State Visit

BERLIN/KIGALI (Own report) - The German government has announced that it will establish military relations with one of Africa's most controversial military regimes. According to the announcement Defense Minister Franz-Josef Jung will have talks on German activities in Africa with Rwanda's President Paul Kagame, during his visit to Berlin, which began April 22. The discussions will also include future military cooperation. They have a special significance because the leading members of the Rwandan military elite are accused of having been involved in serious war crimes. Investigations carried out in two EU nations have led to indictments, pertaining to gruesome massacres during putsch attempts in Rwanda as well as military invasions into the east of the Democratic Republic of the Congo, costing the lives of more than a million people. Among those being accused is the second in command of the UN/AU troops in Darfur that have been stationed in Sudan at the insistence of Western governments, including Germany. Paul Kagame has been exempted from indictment because he enjoys immunity as president. He will be received with military honors by German President Horst Koehler. Human rights organizations had raised grave accusations of torture and extra-legal executions and other crimes against Kagame and his government already at the time Koehler visited Rwanda in February.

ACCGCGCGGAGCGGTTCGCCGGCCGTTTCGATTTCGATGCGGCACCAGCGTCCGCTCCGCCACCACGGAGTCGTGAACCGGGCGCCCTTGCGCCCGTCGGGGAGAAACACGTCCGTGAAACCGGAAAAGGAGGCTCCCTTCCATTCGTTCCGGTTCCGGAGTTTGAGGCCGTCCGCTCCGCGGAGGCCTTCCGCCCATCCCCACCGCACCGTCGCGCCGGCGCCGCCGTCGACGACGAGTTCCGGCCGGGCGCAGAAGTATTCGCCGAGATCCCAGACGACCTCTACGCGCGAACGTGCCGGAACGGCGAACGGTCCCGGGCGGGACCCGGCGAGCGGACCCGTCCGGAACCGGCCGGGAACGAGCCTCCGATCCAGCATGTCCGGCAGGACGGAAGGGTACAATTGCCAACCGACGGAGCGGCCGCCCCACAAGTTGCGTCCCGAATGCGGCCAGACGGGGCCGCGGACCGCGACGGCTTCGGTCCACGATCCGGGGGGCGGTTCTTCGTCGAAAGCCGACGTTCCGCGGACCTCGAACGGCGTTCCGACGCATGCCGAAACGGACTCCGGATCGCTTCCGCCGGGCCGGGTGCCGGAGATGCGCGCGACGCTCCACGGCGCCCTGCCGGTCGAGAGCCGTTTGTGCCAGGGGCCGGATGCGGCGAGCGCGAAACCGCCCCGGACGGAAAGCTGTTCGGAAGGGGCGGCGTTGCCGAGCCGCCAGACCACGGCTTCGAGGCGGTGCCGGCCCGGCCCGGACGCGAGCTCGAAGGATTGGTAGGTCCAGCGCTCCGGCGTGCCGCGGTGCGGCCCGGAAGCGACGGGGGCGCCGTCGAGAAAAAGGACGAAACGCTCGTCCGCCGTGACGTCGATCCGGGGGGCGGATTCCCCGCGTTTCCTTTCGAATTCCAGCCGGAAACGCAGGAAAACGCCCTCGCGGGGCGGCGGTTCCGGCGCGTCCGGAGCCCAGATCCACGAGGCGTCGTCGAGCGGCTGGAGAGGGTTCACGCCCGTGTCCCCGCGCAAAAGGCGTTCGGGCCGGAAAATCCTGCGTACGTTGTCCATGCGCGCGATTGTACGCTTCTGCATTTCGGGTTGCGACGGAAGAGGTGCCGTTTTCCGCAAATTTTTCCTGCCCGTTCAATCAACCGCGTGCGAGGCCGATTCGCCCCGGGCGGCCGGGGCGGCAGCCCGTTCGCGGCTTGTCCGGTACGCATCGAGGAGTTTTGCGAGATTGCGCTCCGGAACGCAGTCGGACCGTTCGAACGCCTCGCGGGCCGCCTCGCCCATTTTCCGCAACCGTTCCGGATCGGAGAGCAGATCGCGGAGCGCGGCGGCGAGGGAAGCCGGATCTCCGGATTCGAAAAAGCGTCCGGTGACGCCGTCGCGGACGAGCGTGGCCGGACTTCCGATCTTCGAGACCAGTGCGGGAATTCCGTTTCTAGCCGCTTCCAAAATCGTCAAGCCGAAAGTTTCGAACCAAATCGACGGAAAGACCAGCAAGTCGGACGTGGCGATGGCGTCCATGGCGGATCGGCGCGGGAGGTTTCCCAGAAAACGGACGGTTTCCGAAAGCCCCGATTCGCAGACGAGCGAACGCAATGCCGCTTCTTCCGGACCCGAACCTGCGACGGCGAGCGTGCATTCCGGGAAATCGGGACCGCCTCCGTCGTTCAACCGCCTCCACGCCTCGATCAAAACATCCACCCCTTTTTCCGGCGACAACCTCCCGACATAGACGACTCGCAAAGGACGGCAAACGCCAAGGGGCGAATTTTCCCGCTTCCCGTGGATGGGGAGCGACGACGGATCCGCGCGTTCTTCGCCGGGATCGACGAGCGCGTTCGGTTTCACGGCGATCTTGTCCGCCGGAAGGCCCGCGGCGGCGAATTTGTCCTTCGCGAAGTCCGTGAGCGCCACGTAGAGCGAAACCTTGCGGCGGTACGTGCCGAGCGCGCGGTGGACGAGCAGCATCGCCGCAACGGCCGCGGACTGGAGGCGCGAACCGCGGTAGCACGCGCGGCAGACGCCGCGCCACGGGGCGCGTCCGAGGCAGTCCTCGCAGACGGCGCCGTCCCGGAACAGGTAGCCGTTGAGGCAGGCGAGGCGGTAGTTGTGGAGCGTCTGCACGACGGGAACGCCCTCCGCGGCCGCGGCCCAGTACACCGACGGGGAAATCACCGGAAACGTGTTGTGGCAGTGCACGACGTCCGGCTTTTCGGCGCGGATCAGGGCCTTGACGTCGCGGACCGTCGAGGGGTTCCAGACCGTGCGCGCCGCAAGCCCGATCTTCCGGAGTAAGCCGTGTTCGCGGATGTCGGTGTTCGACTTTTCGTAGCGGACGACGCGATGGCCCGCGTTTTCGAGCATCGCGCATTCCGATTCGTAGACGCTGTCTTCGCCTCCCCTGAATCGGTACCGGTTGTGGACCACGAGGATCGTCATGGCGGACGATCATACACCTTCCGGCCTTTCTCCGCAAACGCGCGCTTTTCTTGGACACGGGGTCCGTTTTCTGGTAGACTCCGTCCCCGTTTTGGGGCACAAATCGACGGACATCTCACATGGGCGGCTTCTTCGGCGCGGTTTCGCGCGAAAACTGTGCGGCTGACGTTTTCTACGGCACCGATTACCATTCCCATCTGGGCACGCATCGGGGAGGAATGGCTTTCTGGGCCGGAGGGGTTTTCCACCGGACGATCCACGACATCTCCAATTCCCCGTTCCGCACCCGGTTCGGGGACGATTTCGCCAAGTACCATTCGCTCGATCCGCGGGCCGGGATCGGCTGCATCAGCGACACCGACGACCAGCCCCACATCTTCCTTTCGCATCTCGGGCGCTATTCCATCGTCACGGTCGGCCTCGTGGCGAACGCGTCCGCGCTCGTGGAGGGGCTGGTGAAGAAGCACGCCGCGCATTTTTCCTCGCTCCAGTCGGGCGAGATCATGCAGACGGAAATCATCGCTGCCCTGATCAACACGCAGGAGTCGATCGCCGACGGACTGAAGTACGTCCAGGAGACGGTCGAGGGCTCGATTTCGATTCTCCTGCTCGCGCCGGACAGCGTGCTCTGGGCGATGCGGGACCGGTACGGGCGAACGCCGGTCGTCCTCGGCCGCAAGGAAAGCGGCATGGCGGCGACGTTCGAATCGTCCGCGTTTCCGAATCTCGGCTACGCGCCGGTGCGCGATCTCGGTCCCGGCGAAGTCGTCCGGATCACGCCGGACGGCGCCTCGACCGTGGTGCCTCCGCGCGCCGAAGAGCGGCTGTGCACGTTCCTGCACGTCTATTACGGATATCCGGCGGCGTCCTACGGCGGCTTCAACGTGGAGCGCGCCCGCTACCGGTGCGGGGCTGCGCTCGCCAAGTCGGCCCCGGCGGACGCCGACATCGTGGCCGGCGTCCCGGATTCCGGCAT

Approximately two and a half months after German President Horst Koehler's visit to Rwanda - the first visit of a German head of State to Kigali - Rwandan President Paul Kagame will arrive on a state visit to the German capital on Tuesday. He will be received by Koehler with military honors and will meet Chancellor Angela Merkel Wednesday. He will also hold talks with Foreign Minister Frank-Walter Steinmeier, Defense Minister Franz-Josef Jung ând Minister of Economic Cooperation and Development, Heidemarie Wieczorek-Zeul. During his stay - which lasts until Friday - the president of Rwanda will also meet with federal parliamentarians, business representatives as well as the Prime Minister of Rhineland-Palatinate, Kurt Beck. Rhineland-Palatinate and Rwanda have reached a "security partnership" agreement, which includes the cooperation of both countries' police forces.[1]